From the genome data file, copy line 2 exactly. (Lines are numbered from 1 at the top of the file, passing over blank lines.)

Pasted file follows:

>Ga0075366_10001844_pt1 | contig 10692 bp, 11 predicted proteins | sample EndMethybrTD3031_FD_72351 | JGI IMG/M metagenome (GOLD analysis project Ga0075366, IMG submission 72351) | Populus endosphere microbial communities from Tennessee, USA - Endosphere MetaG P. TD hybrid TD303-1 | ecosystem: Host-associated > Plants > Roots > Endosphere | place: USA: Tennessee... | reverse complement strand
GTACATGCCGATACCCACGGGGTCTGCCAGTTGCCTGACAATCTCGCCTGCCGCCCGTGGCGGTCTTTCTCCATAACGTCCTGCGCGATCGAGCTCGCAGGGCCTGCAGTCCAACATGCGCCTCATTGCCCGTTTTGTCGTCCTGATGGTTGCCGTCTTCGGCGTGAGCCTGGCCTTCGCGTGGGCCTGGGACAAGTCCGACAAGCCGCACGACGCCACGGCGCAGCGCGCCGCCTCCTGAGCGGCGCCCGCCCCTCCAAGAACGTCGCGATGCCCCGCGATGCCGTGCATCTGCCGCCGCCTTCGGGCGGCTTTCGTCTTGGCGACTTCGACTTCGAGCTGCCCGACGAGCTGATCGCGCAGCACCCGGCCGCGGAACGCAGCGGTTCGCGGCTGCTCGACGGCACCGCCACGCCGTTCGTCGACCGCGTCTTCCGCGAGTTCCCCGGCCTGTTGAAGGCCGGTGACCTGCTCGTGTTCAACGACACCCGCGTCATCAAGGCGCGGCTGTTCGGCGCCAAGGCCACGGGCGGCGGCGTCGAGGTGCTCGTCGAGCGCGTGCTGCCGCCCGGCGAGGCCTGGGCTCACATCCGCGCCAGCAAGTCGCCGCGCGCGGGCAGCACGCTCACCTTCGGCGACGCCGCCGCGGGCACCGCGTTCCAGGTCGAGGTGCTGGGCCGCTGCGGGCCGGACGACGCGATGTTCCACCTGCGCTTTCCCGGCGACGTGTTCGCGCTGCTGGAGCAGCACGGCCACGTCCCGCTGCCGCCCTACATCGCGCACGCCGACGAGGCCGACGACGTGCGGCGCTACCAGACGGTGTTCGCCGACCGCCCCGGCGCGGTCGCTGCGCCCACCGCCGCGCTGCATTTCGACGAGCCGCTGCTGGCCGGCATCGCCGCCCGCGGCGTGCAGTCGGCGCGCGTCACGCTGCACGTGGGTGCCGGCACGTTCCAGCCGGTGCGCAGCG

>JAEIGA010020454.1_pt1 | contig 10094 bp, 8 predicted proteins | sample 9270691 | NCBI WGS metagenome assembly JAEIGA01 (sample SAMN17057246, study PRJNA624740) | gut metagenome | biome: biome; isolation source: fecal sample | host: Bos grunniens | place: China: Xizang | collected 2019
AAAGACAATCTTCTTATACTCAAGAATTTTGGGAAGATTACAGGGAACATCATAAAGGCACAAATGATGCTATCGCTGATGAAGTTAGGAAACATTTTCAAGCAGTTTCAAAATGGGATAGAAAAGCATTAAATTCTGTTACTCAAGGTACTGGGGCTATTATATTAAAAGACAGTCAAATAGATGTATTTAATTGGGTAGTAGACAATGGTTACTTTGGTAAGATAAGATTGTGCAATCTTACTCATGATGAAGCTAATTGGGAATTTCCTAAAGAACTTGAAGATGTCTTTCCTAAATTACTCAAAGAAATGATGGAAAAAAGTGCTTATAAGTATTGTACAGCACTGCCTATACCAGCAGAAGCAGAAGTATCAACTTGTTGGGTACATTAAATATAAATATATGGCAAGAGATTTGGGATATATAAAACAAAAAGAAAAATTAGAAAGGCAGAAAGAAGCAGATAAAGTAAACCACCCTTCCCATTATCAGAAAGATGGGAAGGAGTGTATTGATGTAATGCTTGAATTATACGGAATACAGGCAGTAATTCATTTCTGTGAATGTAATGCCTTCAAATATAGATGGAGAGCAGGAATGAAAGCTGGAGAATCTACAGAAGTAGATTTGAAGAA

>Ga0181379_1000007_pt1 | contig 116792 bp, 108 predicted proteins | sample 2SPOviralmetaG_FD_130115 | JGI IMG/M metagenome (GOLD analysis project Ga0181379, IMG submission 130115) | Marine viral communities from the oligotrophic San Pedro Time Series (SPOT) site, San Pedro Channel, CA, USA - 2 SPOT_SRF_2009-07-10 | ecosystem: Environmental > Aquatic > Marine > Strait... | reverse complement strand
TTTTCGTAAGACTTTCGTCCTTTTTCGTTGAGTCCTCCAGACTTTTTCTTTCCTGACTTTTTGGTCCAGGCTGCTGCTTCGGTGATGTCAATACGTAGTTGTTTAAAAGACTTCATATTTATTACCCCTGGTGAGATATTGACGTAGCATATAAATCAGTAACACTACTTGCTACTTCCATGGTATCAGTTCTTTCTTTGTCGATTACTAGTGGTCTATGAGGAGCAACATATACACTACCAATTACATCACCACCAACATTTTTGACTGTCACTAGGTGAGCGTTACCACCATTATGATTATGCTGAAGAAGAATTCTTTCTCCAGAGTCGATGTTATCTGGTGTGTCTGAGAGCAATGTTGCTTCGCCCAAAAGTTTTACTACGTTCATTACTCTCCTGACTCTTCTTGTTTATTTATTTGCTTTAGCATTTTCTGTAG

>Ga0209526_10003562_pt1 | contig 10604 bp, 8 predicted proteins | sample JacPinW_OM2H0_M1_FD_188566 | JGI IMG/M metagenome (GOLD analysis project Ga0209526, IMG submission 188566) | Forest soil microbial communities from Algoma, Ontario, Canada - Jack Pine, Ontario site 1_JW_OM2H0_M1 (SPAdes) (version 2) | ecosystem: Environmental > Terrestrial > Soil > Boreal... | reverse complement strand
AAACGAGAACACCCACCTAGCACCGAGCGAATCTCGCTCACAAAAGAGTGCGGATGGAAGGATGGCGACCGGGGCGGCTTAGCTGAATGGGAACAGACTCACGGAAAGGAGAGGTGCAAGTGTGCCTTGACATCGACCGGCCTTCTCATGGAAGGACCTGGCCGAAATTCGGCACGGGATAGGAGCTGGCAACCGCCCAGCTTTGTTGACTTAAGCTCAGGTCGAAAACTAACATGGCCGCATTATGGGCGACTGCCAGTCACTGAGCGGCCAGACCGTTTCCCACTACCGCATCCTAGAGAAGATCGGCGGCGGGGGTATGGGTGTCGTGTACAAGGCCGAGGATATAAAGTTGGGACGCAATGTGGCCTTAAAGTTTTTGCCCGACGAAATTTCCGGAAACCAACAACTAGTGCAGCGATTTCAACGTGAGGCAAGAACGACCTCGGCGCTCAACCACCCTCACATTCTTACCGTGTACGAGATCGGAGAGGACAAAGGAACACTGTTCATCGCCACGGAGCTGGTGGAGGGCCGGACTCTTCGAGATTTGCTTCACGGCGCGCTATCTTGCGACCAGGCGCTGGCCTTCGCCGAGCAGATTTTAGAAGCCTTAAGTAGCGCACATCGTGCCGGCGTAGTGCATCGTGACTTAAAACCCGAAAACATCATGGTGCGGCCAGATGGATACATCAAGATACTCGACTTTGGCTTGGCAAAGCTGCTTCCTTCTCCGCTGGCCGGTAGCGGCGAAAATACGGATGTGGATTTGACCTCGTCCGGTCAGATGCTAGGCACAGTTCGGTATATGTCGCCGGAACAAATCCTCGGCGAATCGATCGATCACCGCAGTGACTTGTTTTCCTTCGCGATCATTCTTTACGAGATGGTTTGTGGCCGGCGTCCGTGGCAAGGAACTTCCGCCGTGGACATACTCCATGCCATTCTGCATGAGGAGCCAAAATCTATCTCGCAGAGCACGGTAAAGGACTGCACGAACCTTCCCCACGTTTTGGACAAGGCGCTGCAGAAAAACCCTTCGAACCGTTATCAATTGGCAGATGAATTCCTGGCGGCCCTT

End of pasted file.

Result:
GTACATGCCGATACCCACGGGGTCTGCCAGTTGCCTGACAATCTCGCCTGCCGCCCGTGGCGGTCTTTCTCCATAACGTCCTGCGCGATCGAGCTCGCAGGGCCTGCAGTCCAACATGCGCCTCATTGCCCGTTTTGTCGTCCTGATGGTTGCCGTCTTCGGCGTGAGCCTGGCCTTCGCGTGGGCCTGGGACAAGTCCGACAAGCCGCACGACGCCACGGCGCAGCGCGCCGCCTCCTGAGCGGCGCCCGCCCCTCCAAGAACGTCGCGATGCCCCGCGATGCCGTGCATCTGCCGCCGCCTTCGGGCGGCTTTCGTCTTGGCGACTTCGACTTCGAGCTGCCCGACGAGCTGATCGCGCAGCACCCGGCCGCGGAACGCAGCGGTTCGCGGCTGCTCGACGGCACCGCCACGCCGTTCGTCGACCGCGTCTTCCGCGAGTTCCCCGGCCTGTTGAAGGCCGGTGACCTGCTCGTGTTCAACGACACCCGCGTCATCAAGGCGCGGCTGTTCGGCGCCAAGGCCACGGGCGGCGGCGTCGAGGTGCTCGTCGAGCGCGTGCTGCCGCCCGGCGAGGCCTGGGCTCACATCCGCGCCAGCAAGTCGCCGCGCGCGGGCAGCACGCTCACCTTCGGCGACGCCGCCGCGGGCACCGCGTTCCAGGTCGAGGTGCTGGGCCGCTGCGGGCCGGACGACGCGATGTTCCACCTGCGCTTTCCCGGCGACGTGTTCGCGCTGCTGGAGCAGCACGGCCACGTCCCGCTGCCGCCCTACATCGCGCACGCCGACGAGGCCGACGACGTGCGGCGCTACCAGACGGTGTTCGCCGACCGCCCCGGCGCGGTCGCTGCGCCCACCGCCGCGCTGCATTTCGACGAGCCGCTGCTGGCCGGCATCGCCGCCCGCGGCGTGCAGTCGGCGCGCGTCACGCTGCACGTGGGTGCCGGCACGTTCCAGCCGGTGCGCAGCG